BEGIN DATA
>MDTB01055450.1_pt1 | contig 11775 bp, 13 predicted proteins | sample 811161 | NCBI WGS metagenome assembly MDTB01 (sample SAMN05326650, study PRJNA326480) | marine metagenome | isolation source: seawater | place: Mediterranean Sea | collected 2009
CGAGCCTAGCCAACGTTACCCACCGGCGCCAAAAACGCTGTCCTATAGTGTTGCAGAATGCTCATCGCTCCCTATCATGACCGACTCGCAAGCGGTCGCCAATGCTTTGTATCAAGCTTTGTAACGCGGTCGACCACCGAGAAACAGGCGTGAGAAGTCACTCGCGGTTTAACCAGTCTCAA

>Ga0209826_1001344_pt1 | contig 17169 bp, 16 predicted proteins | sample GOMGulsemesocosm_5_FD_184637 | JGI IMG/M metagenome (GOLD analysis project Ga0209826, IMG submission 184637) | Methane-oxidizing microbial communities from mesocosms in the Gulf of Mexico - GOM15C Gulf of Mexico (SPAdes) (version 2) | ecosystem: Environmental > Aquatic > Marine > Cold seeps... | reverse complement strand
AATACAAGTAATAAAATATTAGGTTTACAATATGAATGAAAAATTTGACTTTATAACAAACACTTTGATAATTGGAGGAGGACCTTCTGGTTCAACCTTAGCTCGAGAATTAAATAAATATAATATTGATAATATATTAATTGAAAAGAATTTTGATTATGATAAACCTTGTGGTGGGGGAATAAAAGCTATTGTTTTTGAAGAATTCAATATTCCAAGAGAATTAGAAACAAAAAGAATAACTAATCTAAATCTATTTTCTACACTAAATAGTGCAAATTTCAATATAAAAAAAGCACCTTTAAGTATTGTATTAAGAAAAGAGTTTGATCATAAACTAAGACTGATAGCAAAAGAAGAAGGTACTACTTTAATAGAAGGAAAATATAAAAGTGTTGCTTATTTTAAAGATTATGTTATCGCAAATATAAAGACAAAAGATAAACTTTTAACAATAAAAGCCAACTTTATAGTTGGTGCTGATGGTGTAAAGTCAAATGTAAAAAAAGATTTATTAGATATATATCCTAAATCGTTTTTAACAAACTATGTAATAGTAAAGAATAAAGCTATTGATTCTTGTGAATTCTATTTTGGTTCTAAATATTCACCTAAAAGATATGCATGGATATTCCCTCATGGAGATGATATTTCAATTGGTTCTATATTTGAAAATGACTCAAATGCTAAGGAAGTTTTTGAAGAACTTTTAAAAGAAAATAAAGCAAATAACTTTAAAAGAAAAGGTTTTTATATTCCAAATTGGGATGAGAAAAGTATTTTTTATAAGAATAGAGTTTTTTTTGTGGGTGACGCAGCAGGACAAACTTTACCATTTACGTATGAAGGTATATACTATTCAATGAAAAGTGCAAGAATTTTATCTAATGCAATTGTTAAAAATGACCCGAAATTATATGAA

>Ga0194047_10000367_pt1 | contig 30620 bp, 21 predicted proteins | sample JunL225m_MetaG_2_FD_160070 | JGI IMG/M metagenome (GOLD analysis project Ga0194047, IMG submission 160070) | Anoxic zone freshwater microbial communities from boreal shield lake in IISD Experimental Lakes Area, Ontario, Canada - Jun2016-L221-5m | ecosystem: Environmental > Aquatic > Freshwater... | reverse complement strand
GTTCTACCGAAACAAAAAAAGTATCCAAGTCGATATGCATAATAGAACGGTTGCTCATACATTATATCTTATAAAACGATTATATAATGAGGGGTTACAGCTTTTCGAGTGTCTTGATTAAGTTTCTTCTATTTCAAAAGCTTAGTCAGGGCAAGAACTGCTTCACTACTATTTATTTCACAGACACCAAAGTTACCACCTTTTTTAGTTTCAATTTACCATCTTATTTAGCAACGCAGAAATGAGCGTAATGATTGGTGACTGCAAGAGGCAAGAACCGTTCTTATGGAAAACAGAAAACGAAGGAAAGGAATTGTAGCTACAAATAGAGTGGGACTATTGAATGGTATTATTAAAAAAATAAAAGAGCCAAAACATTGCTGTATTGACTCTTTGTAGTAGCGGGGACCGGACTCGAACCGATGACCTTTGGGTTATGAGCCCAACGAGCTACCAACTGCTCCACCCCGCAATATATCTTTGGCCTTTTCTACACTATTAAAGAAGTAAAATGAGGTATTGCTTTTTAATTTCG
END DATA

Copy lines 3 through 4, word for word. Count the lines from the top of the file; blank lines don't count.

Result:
>Ga0209826_1001344_pt1 | contig 17169 bp, 16 predicted proteins | sample GOMGulsemesocosm_5_FD_184637 | JGI IMG/M metagenome (GOLD analysis project Ga0209826, IMG submission 184637) | Methane-oxidizing microbial communities from mesocosms in the Gulf of Mexico - GOM15C Gulf of Mexico (SPAdes) (version 2) | ecosystem: Environmental > Aquatic > Marine > Cold seeps... | reverse complement strand
AATACAAGTAATAAAATATTAGGTTTACAATATGAATGAAAAATTTGACTTTATAACAAACACTTTGATAATTGGAGGAGGACCTTCTGGTTCAACCTTAGCTCGAGAATTAAATAAATATAATATTGATAATATATTAATTGAAAAGAATTTTGATTATGATAAACCTTGTGGTGGGGGAATAAAAGCTATTGTTTTTGAAGAATTCAATATTCCAAGAGAATTAGAAACAAAAAGAATAACTAATCTAAATCTATTTTCTACACTAAATAGTGCAAATTTCAATATAAAAAAAGCACCTTTAAGTATTGTATTAAGAAAAGAGTTTGATCATAAACTAAGACTGATAGCAAAAGAAGAAGGTACTACTTTAATAGAAGGAAAATATAAAAGTGTTGCTTATTTTAAAGATTATGTTATCGCAAATATAAAGACAAAAGATAAACTTTTAACAATAAAAGCCAACTTTATAGTTGGTGCTGATGGTGTAAAGTCAAATGTAAAAAAAGATTTATTAGATATATATCCTAAATCGTTTTTAACAAACTATGTAATAGTAAAGAATAAAGCTATTGATTCTTGTGAATTCTATTTTGGTTCTAAATATTCACCTAAAAGATATGCATGGATATTCCCTCATGGAGATGATATTTCAATTGGTTCTATATTTGAAAATGACTCAAATGCTAAGGAAGTTTTTGAAGAACTTTTAAAAGAAAATAAAGCAAATAACTTTAAAAGAAAAGGTTTTTATATTCCAAATTGGGATGAGAAAAGTATTTTTTATAAGAATAGAGTTTTTTTTGTGGGTGACGCAGCAGGACAAACTTTACCATTTACGTATGAAGGTATATACTATTCAATGAAAAGTGCAAGAATTTTATCTAATGCAATTGTTAAAAATGACCCGAAATTATATGAA